I ran into David Byrne again, just 2 days after the Paul Muldoon incident. This time we were on the D train, and it was nearly 100-degrees out. He was wearing all white, as is his habit. I reminded him of our BAM run-in, and told him about the Poetry Festival. He was surprised that his poem—the one I’d written about him—couldn’t be published in The New Yorker. There were rules of publication, I explained, and I had to play by those rules.
I now carry my David Bowie a poem in my bag, a talisman for my quest to meet him.
Not every postal system is as efficient as the one in the United States. Despite the fact that the Universal Postal Union exists, to ensure that mail is treated the same in all areas of the world, in Nicaragua, there isn’t much of a system. It’s difficult to find a post office (oficina de correos), even in the bigger cities. There are no street addresses and few road signs, even on major highways. Looking at a map is largely pointless, because you never know where you are. Postal instructions (to be printed on mail) are designated in proximity to major landmarks (2 blocks west of the cathedral, etc.) Most people recommend saying a prayer before mailing. The post cards that I mailed from Nicaragua took over two weeks to arrive to New York City, and were covered in 4-5 different stamps on each.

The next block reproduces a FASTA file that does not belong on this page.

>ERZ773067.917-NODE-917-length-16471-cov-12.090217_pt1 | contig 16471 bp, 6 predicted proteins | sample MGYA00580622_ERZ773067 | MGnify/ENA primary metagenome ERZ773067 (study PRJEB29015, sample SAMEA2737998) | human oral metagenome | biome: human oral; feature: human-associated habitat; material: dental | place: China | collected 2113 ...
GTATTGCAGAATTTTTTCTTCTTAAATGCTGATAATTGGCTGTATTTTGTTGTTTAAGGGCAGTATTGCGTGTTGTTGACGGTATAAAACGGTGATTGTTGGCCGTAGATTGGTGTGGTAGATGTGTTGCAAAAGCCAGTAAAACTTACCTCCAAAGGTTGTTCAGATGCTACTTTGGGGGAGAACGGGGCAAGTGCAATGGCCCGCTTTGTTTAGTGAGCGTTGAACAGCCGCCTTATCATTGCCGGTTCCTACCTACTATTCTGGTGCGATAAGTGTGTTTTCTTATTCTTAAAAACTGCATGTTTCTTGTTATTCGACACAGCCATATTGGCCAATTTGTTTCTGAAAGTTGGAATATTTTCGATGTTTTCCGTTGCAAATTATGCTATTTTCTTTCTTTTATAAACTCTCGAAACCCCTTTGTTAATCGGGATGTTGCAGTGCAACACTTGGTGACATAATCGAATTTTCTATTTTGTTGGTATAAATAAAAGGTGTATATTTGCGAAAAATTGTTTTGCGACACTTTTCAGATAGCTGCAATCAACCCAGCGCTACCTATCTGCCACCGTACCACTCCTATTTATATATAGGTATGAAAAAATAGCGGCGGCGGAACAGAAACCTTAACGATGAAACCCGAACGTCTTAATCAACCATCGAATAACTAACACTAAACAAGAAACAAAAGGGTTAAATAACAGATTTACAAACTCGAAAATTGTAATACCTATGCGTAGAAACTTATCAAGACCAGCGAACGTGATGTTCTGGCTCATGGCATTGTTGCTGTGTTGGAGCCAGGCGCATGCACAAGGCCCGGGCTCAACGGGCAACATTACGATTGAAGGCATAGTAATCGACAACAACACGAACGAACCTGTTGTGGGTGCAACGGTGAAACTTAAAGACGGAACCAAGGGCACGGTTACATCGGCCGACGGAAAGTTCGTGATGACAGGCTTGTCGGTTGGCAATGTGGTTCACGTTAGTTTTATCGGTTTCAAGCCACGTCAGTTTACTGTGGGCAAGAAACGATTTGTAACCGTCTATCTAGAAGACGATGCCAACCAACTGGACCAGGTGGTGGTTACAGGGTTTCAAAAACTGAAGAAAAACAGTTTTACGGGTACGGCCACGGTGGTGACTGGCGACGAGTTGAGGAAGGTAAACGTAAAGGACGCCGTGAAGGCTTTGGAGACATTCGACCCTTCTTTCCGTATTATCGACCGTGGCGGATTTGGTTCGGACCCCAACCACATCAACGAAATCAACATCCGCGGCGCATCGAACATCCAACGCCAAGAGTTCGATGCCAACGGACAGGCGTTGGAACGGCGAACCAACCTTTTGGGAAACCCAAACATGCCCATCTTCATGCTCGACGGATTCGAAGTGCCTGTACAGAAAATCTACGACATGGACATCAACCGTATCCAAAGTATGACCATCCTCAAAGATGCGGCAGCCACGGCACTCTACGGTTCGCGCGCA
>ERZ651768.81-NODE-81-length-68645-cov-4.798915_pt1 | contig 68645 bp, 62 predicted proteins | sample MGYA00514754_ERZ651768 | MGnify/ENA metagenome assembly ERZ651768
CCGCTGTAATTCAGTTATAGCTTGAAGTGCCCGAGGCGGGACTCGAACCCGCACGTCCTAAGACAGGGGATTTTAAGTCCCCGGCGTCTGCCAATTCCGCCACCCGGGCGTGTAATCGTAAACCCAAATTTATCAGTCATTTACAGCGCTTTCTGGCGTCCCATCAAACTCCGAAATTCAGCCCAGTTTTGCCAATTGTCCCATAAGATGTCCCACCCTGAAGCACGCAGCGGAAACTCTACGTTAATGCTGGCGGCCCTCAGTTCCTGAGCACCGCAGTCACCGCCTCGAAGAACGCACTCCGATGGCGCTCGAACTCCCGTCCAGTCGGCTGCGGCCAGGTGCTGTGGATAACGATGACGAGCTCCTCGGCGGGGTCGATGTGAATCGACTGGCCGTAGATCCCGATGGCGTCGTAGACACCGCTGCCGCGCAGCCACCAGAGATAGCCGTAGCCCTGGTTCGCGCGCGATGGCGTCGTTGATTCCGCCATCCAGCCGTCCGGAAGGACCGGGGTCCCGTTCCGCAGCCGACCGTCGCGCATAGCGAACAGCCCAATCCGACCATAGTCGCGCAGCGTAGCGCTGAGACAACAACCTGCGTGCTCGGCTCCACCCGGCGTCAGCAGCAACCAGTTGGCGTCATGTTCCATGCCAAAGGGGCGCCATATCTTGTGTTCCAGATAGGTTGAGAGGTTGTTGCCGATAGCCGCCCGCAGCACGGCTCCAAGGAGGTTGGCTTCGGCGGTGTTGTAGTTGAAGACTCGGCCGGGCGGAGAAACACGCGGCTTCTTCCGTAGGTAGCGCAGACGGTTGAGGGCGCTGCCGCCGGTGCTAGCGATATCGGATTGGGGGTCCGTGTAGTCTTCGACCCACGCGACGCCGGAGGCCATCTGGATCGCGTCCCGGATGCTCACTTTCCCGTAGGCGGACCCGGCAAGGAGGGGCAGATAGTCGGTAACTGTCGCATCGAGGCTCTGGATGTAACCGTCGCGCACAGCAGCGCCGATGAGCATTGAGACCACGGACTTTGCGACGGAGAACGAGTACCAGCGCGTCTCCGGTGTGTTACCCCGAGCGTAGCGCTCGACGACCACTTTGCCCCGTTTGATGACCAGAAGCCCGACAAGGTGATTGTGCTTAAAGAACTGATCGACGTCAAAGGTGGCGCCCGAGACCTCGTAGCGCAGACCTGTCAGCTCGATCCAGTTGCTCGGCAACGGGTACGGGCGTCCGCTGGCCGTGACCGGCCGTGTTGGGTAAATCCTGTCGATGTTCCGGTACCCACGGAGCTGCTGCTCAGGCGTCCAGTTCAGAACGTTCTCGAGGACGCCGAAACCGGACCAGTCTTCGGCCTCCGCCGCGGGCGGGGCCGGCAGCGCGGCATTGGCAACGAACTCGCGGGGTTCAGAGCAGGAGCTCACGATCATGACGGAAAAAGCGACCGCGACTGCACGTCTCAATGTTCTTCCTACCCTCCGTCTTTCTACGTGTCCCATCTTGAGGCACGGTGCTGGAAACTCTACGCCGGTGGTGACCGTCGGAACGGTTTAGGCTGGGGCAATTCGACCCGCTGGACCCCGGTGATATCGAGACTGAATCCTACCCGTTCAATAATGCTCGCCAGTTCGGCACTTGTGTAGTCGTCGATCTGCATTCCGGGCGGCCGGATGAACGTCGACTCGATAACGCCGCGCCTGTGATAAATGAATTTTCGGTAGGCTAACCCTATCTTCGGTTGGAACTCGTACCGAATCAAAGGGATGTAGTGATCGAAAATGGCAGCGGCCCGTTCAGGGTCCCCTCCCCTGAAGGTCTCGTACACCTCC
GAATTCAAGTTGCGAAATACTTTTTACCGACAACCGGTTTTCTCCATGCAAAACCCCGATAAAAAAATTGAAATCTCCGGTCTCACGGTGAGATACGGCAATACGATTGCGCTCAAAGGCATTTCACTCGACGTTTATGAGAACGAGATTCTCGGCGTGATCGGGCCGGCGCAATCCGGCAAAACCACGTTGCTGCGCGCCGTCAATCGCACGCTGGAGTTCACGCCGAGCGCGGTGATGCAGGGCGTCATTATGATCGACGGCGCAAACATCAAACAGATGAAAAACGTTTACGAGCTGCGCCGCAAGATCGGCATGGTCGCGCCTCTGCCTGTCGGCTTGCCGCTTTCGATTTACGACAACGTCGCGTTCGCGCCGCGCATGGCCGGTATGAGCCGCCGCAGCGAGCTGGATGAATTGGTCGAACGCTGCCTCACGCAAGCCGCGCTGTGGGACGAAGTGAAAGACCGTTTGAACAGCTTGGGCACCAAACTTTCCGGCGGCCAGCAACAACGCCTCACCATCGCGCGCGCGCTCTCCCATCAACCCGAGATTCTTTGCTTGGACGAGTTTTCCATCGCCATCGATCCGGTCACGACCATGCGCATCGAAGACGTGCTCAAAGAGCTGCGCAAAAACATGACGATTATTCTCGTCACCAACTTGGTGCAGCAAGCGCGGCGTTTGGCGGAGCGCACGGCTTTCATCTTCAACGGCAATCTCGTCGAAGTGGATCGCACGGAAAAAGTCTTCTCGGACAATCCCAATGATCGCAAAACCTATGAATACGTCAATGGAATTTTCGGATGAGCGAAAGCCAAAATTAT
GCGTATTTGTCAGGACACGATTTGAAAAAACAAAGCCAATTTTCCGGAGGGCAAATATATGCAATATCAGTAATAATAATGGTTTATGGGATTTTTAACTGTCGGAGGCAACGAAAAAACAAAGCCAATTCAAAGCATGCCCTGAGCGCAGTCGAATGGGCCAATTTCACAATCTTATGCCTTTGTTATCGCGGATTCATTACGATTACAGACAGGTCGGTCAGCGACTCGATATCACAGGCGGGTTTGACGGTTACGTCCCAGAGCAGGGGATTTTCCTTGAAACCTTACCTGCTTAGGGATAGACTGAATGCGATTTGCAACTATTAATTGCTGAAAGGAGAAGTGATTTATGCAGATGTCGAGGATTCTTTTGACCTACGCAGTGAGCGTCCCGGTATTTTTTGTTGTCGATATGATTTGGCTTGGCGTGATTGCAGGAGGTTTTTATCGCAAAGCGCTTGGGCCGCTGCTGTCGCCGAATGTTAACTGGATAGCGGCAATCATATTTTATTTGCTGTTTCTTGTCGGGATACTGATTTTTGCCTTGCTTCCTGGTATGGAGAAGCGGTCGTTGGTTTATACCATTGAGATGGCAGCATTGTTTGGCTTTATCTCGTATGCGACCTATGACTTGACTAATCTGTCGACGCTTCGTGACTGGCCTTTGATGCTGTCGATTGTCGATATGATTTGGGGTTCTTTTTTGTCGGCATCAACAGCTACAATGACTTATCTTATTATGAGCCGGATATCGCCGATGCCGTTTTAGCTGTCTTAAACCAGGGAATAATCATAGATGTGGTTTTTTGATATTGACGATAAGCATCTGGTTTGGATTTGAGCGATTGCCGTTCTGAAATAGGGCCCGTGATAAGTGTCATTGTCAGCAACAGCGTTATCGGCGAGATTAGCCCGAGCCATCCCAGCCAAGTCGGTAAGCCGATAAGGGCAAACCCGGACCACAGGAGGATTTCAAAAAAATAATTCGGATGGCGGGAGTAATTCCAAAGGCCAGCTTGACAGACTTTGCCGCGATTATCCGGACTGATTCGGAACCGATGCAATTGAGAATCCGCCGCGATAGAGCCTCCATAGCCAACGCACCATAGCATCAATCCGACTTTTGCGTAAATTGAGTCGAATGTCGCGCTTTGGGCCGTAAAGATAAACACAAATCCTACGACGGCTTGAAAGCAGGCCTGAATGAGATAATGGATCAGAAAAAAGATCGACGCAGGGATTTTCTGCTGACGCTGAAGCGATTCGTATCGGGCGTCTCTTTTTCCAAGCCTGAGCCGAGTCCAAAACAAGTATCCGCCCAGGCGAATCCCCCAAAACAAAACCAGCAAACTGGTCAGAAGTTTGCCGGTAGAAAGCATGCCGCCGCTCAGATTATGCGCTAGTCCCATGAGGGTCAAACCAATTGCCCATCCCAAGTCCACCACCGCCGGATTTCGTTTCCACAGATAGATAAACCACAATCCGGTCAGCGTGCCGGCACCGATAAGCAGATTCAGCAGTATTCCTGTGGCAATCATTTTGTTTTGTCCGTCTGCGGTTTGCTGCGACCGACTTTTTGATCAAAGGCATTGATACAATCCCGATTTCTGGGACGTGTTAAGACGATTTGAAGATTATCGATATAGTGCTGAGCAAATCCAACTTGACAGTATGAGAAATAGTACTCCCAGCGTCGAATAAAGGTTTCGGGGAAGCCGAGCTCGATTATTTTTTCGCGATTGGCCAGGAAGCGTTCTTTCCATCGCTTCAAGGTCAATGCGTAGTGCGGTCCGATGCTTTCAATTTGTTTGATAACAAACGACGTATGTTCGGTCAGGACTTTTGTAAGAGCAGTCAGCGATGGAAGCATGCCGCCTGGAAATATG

Besides the painstaking tablets, Egyptians wrote beautifully on papyrus. They set the bar for a continued history of communication through letters. And one thing that time hasn’t changed is undelivered letters: unopened letters. I like to think that The New Yorker has a CSI-like room with all of my postcards pinned up, and red marker circles where one, or several, have gone missing: never shown up. The Letters of Heqanakht were found in a tomb in Egypt, and it’s not exactly clear why they were never delivered. Some of them were even folded and sealed: ready to go. The long lost letters had mostly to do with business, but maybe it was information that someone didn’t want to get out. Having a scribe is likely very dangerous: widening the intimate circle. When I’ve handed a postcard to a worker at a post office, rather than slipping it in a box, I’ve gotten strange looks: like, “What in the world is this?” I assume that mail carriers read postcards: I would.